BBC Radio 4, Tuesday 1 April 2017
Presented by Jane Hill
Every parent has a fundamental and innate desire to protect their children from harm. But what do you do when your first child is diagnosed with an incurable genetic disorder? Do you insist on having all your subsequent pregnancies tested, and how do you deal with a positive result?
Caroline Harding, CEO of Genetic Disorder UK, gives a poignant description of the emotional toll of being in just such a position. This was the first of two episodes of the One to One programme about people from families affected by genetic diseases: exploring the emotional impact of a family member's diagnosis and how relatives decide whether or not to find out if the condition will also affect them.
Presenter Jane Hill tells the listener that her interest in making the programme was sparked by personal experience: her own father and uncle are both living with Parkinson's disease. Current estimates indicate there are about 4000 to 6000 diagnosed genetic disorders, with one in 25 children in the United Kingdom affected by a genetic condition and up to 30,000 babies and children newly diagnosed each year (Genetic Disorders UK).
Harding relays how she discovered all was not well with her first child just as she was discharged from the hospital after giving birth. She describes how a nurse looked at her son – who was wrapped in a blanket ready to travel home – and said, 'Something is wrong with your baby.'
As she looked, Harding saw that her baby was 'bright red' in colour, the first indication that something was awry. Subsequent medical tests and assessments confirmed a high temperature, but clinicians were unable to diagnose the cause. That marked the beginning of a 13-month journey which Harding describes as both terrifying and frustrating, as she came to realise that her physicians were just as in the dark as she was.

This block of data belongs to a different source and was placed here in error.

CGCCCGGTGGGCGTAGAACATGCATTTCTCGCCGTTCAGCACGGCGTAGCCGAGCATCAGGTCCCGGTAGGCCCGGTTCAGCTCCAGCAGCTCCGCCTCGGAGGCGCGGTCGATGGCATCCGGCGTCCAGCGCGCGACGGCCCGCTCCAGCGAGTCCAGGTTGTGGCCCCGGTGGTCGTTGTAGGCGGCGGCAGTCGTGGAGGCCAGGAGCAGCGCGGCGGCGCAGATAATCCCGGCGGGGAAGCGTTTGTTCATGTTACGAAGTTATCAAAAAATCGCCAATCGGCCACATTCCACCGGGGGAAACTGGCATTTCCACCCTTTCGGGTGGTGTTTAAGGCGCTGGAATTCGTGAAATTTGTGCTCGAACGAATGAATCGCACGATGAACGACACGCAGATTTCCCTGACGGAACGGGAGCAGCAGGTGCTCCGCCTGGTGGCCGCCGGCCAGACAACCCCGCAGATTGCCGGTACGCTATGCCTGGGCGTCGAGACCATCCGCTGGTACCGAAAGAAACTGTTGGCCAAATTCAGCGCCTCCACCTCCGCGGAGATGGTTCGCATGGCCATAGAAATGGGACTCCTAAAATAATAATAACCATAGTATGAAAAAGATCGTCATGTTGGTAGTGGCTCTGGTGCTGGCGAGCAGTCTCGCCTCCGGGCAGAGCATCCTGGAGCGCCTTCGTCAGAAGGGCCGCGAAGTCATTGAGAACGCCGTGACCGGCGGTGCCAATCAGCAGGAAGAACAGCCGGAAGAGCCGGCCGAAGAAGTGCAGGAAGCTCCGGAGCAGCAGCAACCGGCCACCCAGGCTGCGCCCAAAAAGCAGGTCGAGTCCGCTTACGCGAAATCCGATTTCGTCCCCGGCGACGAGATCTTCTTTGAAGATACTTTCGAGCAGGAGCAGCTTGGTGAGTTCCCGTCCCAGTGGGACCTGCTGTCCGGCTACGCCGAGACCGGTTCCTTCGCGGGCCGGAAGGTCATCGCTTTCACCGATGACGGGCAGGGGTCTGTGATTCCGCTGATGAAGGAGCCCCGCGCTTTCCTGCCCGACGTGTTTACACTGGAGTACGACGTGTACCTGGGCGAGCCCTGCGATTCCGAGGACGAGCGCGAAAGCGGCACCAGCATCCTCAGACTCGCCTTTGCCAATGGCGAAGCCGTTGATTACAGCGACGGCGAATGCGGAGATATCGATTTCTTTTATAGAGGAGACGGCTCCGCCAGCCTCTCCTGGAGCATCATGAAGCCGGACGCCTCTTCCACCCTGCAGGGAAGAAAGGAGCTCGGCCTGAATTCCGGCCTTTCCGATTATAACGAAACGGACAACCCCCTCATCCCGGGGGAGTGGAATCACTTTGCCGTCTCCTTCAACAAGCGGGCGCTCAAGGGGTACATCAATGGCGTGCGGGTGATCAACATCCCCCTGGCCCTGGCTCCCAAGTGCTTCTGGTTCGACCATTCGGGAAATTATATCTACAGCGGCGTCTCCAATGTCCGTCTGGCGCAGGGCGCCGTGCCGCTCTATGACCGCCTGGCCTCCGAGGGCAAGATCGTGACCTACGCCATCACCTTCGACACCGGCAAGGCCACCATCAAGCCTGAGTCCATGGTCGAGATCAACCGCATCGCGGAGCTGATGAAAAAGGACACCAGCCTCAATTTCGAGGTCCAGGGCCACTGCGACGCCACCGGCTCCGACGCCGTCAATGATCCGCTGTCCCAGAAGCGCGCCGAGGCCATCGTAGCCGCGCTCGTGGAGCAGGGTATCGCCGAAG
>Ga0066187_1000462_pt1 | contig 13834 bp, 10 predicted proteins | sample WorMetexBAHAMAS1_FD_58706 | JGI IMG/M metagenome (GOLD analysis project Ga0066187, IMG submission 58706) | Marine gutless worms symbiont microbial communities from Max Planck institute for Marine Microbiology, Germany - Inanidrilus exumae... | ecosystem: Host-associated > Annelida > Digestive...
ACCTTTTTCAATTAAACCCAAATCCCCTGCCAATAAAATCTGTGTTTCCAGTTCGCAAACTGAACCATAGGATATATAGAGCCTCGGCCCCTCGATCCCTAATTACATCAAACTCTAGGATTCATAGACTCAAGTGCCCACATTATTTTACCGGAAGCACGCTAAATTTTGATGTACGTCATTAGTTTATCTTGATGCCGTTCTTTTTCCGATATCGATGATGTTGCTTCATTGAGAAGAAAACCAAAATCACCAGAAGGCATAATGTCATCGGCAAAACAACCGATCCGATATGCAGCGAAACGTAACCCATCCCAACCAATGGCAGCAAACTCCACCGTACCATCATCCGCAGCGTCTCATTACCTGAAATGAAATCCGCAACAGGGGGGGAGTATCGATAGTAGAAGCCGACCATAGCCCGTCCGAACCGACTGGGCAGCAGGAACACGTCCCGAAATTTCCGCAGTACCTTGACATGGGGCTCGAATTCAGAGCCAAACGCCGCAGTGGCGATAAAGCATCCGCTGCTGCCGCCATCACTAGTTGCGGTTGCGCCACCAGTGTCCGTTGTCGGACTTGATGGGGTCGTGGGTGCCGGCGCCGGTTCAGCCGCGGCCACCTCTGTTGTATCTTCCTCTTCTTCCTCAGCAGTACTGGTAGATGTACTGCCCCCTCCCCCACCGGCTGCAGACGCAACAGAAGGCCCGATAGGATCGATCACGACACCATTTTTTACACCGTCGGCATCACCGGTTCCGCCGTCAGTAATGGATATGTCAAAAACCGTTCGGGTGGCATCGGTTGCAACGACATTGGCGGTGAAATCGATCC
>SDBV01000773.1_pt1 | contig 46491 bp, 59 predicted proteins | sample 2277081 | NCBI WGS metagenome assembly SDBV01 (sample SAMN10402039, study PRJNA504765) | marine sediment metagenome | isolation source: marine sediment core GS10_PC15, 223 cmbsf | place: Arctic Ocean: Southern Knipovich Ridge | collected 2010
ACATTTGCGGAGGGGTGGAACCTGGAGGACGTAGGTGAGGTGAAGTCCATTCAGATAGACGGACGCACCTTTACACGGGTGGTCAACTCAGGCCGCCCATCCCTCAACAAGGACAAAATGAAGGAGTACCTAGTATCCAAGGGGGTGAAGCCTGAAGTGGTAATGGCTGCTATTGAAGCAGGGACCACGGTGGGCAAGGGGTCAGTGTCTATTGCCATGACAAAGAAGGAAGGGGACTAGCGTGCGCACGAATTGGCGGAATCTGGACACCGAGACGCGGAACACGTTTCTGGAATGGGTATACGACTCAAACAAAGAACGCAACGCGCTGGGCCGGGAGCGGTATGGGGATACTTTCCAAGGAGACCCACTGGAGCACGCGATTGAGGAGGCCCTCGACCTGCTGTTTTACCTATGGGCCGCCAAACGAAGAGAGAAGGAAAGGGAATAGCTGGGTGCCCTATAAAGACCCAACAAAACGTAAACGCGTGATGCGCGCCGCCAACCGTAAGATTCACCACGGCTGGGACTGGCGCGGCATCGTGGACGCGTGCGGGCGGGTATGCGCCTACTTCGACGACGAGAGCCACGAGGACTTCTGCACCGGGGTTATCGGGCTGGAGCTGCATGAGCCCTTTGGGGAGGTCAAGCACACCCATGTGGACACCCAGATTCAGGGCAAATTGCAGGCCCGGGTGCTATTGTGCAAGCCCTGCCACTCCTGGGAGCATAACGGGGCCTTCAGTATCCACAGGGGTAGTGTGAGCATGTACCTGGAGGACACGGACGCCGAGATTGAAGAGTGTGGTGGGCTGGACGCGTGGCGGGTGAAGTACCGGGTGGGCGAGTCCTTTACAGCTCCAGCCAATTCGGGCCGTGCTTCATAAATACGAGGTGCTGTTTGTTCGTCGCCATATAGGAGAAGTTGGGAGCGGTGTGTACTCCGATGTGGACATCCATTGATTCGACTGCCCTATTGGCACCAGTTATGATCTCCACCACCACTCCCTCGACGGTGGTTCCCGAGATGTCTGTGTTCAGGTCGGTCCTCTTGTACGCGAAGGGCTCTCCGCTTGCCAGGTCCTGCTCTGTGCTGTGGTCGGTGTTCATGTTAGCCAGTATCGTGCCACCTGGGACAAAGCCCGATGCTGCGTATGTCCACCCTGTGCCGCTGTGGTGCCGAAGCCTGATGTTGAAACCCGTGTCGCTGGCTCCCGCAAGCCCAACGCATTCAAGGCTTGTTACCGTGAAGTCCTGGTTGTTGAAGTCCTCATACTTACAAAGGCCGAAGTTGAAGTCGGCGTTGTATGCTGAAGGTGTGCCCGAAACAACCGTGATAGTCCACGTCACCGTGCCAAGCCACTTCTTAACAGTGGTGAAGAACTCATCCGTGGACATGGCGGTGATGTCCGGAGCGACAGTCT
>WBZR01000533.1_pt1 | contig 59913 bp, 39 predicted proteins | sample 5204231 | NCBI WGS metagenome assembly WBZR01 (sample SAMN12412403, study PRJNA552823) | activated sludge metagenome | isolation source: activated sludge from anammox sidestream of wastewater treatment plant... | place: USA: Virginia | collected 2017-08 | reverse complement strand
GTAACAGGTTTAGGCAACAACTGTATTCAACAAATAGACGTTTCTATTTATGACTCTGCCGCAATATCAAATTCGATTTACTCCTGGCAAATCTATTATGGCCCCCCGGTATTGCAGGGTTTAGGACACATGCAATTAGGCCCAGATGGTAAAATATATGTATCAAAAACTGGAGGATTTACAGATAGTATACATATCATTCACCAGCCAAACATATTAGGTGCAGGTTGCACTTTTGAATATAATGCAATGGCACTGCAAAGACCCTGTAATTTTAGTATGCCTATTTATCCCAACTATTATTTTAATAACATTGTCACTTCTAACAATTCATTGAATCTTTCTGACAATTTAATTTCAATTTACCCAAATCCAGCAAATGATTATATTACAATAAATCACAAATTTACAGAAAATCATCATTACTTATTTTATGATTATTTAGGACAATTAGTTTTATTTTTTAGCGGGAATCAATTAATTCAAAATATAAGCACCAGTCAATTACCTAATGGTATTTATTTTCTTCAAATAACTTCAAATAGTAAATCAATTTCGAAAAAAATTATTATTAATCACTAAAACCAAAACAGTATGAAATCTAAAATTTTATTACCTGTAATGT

According to Harding, her preoccupation after the birth of her first child was 'making sure her baby did not die while he was sleeping'. She slept next to her baby's cot, keeping constant vigil. They were in and out of hospital every other week during her baby's first year of life; often having to call an ambulance saying, 'We don't know what is wrong, but I know something is because my baby can't breathe'.
Eventually, Harding's son was referred to an immunology specialist at the Great Ormond Street Hospital who diagnosed her child with hypohidrotic ectodermal dysplasia (HED) – a rare and incurable X-linked genetic disorder that affects the nails, hair, teeth and mucous glands. Patients with HED are unable to sweat properly, with associated difficulty in regulating body temperature.
The health problems associated with genetic disorders are one of the most common causes of death in children aged under 15 in the UK. Children with HED are in the most danger during infancy, when they risk overheating, or suffocating from blocked nasal passages due to build-up of mucous.
As the listener, it was quite harrowing to listen to Harding describe her 'unspoken sense of guilt' and fear, feeling like she was 'damaged goods' and her worries that her husband might not want to have more children with her. The couple have since had two more babies, and Harding expands on their decision to undergo chorionic villus sampling (CVS) during her subsequent pregnancies, both as a precaution and to prepare should the diagnosis be positive. CVS is a prenatal test that diagnoses genetic disorders in the fetus at about 10 – 12 weeks of pregnancy. Harding's second child was HED free, and her third – a boy – was diagnosed with the disease prior to birth.
As the interview drew to a close, listeners got a glimpse of the beauty of a child's perspective, as Harding described relaying the news that her third child had HED to her other children. Upon hearing this her first son leapt up in sheer joy and squealed 'Ahh, a baby like me', which for me was the highlight of the interview.